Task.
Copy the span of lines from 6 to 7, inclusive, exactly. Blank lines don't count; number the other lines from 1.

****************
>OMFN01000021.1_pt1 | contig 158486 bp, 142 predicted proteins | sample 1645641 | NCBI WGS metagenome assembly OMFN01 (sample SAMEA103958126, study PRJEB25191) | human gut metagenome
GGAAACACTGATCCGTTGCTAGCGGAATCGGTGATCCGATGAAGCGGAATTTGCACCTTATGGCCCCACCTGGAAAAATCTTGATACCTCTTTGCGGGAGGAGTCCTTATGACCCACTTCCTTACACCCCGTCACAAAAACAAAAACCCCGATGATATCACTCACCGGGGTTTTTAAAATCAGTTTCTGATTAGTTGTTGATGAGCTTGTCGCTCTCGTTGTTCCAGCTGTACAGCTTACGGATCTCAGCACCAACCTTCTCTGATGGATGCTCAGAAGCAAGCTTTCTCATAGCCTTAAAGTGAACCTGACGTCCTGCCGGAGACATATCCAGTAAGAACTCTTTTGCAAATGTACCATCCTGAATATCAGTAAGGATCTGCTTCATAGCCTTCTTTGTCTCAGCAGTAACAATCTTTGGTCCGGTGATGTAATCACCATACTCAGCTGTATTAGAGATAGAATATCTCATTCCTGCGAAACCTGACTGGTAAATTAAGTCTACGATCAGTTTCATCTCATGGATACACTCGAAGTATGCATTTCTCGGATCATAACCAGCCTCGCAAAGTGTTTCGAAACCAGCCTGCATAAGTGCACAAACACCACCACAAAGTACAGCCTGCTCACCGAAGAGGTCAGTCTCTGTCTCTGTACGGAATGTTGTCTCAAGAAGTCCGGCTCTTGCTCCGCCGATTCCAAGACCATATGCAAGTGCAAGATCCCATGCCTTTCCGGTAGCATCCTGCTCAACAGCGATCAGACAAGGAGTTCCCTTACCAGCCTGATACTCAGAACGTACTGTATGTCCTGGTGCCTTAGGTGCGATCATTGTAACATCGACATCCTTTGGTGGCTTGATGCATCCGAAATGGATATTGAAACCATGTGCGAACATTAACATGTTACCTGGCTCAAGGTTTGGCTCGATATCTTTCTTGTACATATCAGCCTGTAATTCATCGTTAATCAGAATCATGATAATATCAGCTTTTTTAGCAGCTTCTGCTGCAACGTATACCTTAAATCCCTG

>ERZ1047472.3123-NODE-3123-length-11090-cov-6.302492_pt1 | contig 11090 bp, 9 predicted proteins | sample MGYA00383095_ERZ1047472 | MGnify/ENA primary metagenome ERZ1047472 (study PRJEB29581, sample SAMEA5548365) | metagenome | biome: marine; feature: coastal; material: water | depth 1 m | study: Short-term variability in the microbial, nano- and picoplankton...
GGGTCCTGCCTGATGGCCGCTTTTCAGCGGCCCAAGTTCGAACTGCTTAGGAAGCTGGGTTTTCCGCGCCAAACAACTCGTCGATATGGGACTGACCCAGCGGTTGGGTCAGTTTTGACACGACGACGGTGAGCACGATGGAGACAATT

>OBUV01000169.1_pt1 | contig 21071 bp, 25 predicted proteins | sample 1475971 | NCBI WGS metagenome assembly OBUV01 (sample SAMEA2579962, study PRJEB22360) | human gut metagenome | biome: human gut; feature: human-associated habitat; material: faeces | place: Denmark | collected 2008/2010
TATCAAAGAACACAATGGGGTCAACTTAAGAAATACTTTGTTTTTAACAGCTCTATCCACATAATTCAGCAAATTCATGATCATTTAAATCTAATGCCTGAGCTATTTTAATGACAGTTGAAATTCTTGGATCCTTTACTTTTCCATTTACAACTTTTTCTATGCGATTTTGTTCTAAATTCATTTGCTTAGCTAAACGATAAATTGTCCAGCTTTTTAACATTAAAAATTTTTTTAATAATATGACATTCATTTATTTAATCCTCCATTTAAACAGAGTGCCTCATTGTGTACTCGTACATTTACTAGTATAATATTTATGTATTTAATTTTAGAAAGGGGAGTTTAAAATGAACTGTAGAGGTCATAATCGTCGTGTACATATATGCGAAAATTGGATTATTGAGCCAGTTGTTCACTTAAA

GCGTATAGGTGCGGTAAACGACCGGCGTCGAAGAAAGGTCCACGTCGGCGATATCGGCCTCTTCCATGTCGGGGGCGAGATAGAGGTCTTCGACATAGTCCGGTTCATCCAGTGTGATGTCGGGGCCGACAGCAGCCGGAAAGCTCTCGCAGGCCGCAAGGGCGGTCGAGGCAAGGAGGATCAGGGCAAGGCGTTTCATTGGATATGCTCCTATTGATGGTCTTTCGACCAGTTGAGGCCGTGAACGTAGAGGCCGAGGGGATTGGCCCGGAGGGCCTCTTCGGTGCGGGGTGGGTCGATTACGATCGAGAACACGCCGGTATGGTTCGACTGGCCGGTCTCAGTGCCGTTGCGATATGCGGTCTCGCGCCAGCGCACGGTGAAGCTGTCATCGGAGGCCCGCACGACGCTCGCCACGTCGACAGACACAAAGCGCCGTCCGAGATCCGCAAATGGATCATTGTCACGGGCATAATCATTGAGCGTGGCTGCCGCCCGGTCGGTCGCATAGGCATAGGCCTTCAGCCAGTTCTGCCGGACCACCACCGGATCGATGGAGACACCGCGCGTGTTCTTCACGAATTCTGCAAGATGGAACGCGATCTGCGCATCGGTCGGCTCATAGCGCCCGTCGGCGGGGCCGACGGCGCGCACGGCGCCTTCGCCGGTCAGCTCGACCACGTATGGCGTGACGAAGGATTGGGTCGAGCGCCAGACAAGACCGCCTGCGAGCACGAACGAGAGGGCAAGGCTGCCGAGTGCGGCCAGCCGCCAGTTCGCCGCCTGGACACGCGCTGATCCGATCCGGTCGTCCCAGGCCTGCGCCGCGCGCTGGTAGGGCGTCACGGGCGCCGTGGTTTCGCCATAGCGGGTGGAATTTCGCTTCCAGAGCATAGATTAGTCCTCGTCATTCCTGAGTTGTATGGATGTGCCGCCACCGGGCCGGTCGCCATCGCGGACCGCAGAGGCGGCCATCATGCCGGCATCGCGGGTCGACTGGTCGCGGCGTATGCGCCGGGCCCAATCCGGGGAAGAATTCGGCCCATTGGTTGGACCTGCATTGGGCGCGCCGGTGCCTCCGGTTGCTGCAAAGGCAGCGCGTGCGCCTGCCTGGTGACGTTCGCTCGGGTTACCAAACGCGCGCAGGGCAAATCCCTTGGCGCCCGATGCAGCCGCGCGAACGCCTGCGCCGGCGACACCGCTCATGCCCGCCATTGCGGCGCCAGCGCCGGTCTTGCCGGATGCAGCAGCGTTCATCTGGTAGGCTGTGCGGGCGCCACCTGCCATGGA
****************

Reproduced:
TATCAAAGAACACAATGGGGTCAACTTAAGAAATACTTTGTTTTTAACAGCTCTATCCACATAATTCAGCAAATTCATGATCATTTAAATCTAATGCCTGAGCTATTTTAATGACAGTTGAAATTCTTGGATCCTTTACTTTTCCATTTACAACTTTTTCTATGCGATTTTGTTCTAAATTCATTTGCTTAGCTAAACGATAAATTGTCCAGCTTTTTAACATTAAAAATTTTTTTAATAATATGACATTCATTTATTTAATCCTCCATTTAAACAGAGTGCCTCATTGTGTACTCGTACATTTACTAGTATAATATTTATGTATTTAATTTTAGAAAGGGGAGTTTAAAATGAACTGTAGAGGTCATAATCGTCGTGTACATATATGCGAAAATTGGATTATTGAGCCAGTTGTTCACTTAAA

GCGTATAGGTGCGGTAAACGACCGGCGTCGAAGAAAGGTCCACGTCGGCGATATCGGCCTCTTCCATGTCGGGGGCGAGATAGAGGTCTTCGACATAGTCCGGTTCATCCAGTGTGATGTCGGGGCCGACAGCAGCCGGAAAGCTCTCGCAGGCCGCAAGGGCGGTCGAGGCAAGGAGGATCAGGGCAAGGCGTTTCATTGGATATGCTCCTATTGATGGTCTTTCGACCAGTTGAGGCCGTGAACGTAGAGGCCGAGGGGATTGGCCCGGAGGGCCTCTTCGGTGCGGGGTGGGTCGATTACGATCGAGAACACGCCGGTATGGTTCGACTGGCCGGTCTCAGTGCCGTTGCGATATGCGGTCTCGCGCCAGCGCACGGTGAAGCTGTCATCGGAGGCCCGCACGACGCTCGCCACGTCGACAGACACAAAGCGCCGTCCGAGATCCGCAAATGGATCATTGTCACGGGCATAATCATTGAGCGTGGCTGCCGCCCGGTCGGTCGCATAGGCATAGGCCTTCAGCCAGTTCTGCCGGACCACCACCGGATCGATGGAGACACCGCGCGTGTTCTTCACGAATTCTGCAAGATGGAACGCGATCTGCGCATCGGTCGGCTCATAGCGCCCGTCGGCGGGGCCGACGGCGCGCACGGCGCCTTCGCCGGTCAGCTCGACCACGTATGGCGTGACGAAGGATTGGGTCGAGCGCCAGACAAGACCGCCTGCGAGCACGAACGAGAGGGCAAGGCTGCCGAGTGCGGCCAGCCGCCAGTTCGCCGCCTGGACACGCGCTGATCCGATCCGGTCGTCCCAGGCCTGCGCCGCGCGCTGGTAGGGCGTCACGGGCGCCGTGGTTTCGCCATAGCGGGTGGAATTTCGCTTCCAGAGCATAGATTAGTCCTCGTCATTCCTGAGTTGTATGGATGTGCCGCCACCGGGCCGGTCGCCATCGCGGACCGCAGAGGCGGCCATCATGCCGGCATCGCGGGTCGACTGGTCGCGGCGTATGCGCCGGGCCCAATCCGGGGAAGAATTCGGCCCATTGGTTGGACCTGCATTGGGCGCGCCGGTGCCTCCGGTTGCTGCAAAGGCAGCGCGTGCGCCTGCCTGGTGACGTTCGCTCGGGTTACCAAACGCGCGCAGGGCAAATCCCTTGGCGCCCGATGCAGCCGCGCGAACGCCTGCGCCGGCGACACCGCTCATGCCCGCCATTGCGGCGCCAGCGCCGGTCTTGCCGGATGCAGCAGCGTTCATCTGGTAGGCTGTGCGGGCGCCACCTGCCATGGA